By: Peter Mandt, MD
Sports Medicine

To say Roxie Millsap is an extreme athlete is an understatement. “My kids think I’m crazy,” Millsap said.

The Ferndale native has committed much of the last decade to competing in triathlons. Before that she was a college volleyball player and high school athlete. She’s always loved competition.

But Millsap’s ability to compete was almost taken away from her. Training for a triathlon in 2010, Millsap felt a pop in her knee. She’s had plenty of issues with her “bad” left knee before, but this was her “good” right knee.

When she visited a local doctor, Millsap received devastating news. She had popped out the potholes of her articular cartilage, which normally allows joints to glide over each other with little friction. Millsap was told there was no way to repair the damage.

“I’d have to basically quit everything I love to do,” said Millsap. “Me being a little bullheaded or hardheaded, I’m like, ‘Okay, that’s not the answer I wanted. Someone has to be able to fix it.’”

That’s when her doctor suggested Dr. Peter Mandt. If anyone could help Millsap, it was Dr. Mandt at Proliance Orthopaedics & Sports Medicine who specializes in complex knee procedures. After scoping both of Millsap’s knees, Dr. Mandt performed Osteochondral Allograft Transplantation Surgery – also known as OATS. He went into the potholes created by Millsap’s injury, corked them out, and then plugged live donor tissue in with surface cartilage that was still attached to her knee. The projected result: the tissue would merge and grow together.

Unfortunately, that didn’t happen for Millsap. Her body rejected the donor tissue and she never fully healed. “It felt like I was touching an electric fence every time I stepped down,” Millsap said. Despite the excruciating pain, Millsap muscled through and completed the Ironman Canada with a “leg and a half.”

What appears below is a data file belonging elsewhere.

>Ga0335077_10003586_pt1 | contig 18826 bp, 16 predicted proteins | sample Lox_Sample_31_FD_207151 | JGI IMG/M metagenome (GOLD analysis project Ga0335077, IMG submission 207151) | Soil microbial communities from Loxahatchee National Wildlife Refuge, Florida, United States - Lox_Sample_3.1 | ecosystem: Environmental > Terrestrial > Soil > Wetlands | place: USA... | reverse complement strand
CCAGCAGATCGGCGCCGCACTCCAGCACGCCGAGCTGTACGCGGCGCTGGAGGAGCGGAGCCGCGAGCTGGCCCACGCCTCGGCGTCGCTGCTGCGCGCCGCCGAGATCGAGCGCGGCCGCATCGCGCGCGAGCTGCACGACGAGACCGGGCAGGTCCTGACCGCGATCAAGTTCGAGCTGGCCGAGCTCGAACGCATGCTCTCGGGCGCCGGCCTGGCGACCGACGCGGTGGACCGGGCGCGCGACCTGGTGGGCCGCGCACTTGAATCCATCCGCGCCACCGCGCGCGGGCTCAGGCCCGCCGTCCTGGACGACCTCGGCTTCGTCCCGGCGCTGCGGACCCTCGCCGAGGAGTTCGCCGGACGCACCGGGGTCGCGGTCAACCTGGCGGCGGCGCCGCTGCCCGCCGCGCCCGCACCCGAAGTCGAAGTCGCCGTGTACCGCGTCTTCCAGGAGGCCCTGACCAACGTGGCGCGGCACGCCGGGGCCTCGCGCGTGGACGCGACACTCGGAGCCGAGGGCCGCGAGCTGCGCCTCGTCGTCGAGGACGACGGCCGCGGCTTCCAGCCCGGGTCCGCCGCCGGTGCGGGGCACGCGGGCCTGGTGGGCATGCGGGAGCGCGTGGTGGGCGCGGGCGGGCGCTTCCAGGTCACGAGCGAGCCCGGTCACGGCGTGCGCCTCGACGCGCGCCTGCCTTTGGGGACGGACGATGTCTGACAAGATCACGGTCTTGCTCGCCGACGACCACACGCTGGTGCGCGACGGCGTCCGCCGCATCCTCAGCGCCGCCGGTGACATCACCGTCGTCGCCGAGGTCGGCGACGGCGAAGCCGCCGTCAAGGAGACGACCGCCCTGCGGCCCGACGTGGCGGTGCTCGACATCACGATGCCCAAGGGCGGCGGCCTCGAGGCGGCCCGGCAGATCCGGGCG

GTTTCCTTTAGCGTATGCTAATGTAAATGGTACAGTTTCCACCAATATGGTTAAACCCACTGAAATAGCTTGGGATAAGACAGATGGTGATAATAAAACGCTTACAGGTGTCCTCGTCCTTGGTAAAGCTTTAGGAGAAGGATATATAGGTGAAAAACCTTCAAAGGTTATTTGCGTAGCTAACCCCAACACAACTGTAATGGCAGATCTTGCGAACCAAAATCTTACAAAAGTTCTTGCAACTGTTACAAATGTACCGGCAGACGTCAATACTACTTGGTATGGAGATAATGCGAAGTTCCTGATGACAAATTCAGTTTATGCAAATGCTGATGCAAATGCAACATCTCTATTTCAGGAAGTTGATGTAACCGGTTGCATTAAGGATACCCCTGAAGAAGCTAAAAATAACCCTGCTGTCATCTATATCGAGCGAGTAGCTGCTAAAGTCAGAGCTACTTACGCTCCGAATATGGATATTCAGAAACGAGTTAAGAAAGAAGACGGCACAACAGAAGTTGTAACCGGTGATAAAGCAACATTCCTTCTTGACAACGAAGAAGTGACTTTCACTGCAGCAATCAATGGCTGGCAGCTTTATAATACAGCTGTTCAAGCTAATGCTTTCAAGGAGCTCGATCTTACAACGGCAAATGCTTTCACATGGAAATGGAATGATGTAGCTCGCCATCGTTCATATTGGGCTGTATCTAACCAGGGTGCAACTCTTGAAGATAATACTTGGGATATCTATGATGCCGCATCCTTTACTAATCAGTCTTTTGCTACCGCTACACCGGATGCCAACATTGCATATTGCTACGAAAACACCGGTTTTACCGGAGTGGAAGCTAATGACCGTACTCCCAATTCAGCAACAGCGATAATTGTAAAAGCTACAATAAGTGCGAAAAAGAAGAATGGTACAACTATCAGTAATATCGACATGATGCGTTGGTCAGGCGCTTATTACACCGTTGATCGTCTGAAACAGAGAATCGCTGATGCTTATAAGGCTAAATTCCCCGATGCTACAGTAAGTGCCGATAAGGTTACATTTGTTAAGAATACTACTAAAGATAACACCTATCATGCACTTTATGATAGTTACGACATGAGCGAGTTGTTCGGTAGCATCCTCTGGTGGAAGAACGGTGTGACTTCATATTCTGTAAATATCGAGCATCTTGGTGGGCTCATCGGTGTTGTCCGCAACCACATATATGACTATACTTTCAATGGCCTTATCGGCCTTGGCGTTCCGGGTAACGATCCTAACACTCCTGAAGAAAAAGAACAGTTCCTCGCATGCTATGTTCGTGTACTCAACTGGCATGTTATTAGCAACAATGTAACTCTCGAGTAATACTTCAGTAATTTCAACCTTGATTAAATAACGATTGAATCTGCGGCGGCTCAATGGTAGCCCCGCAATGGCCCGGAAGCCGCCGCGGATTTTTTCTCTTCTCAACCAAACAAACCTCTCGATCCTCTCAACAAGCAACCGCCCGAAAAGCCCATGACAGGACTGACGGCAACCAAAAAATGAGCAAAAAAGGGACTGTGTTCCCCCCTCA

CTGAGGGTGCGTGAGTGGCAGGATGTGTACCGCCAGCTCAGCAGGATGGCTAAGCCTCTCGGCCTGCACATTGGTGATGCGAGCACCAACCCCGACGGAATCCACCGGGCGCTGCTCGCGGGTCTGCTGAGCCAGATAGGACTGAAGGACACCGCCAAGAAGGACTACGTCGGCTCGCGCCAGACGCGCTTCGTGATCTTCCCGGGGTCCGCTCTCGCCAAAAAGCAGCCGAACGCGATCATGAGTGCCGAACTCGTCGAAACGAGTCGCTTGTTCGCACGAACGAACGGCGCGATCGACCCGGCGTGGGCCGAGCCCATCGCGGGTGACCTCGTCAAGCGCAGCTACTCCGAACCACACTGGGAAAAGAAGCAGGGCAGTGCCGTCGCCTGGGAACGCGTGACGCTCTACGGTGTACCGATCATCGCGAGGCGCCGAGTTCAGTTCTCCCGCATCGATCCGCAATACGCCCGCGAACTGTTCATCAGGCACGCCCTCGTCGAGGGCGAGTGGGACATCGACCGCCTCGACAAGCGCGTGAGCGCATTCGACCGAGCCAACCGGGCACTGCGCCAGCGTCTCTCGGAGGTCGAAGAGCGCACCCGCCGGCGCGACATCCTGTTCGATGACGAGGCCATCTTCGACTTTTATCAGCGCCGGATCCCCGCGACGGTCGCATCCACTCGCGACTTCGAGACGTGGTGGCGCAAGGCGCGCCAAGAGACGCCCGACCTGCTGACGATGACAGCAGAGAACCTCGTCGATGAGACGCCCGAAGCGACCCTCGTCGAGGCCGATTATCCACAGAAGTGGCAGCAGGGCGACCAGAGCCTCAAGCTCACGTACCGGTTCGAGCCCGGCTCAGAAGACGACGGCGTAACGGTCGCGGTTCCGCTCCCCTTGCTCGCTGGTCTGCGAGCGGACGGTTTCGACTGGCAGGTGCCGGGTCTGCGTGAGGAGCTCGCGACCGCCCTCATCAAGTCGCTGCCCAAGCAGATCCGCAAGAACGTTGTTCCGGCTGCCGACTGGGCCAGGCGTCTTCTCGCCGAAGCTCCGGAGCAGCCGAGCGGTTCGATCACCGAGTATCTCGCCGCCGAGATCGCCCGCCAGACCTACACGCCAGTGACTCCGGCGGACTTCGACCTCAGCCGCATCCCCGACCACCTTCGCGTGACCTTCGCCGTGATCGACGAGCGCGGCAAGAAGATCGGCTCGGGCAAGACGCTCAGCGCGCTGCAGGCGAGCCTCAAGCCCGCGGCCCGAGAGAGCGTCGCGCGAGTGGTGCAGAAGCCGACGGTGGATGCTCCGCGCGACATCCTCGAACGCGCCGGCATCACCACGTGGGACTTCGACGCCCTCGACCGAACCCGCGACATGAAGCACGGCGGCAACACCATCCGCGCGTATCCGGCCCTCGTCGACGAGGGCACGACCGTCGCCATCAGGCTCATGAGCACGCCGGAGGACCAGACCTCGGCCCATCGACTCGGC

That wasn’t good enough for Millsap or Dr. Mandt.

In February 2012, they did the OATS procedure again. On top of that, Dr. Mandt replaced Millsap’s meniscus and performed an osteotomy on her femur.

“I got a whole new remodel,” said Millsap. “That was the magic ticket for me.”

The procedure got traction in the right place and Millsap’s knee was able to heal properly. Millsap just completed her best season ever. She finished a full Ironman and two half Ironman competitions in a three-month period. She’s not just back to 100-percent; Millsap is stronger than ever before.

“Whatever Dr. Mandt did, it was a just a Godsend,” said Millsap, who is now 52 years old. “I get to do what I love and it’s just been a great year.”

Millsap’s recovery didn’t come without several challenges, though.

“Don’t ever think there weren’t moments of doubt for me,” said Millsap. “If I can encourage anyone to just; ‘Okay, tomorrow. Let’s go again tomorrow.’ I quit a hundred times. But I started again, too. That’s hopefully what my message can bring to people.”

While Millsap is proud of her athletic achievements, she’s also a grandmother to two young grandchildren.

“I can throw my grandbabies on my back and piggyback them,” Millsap said. “I’m exhausted after playing with them. They’re my joy. They own me.”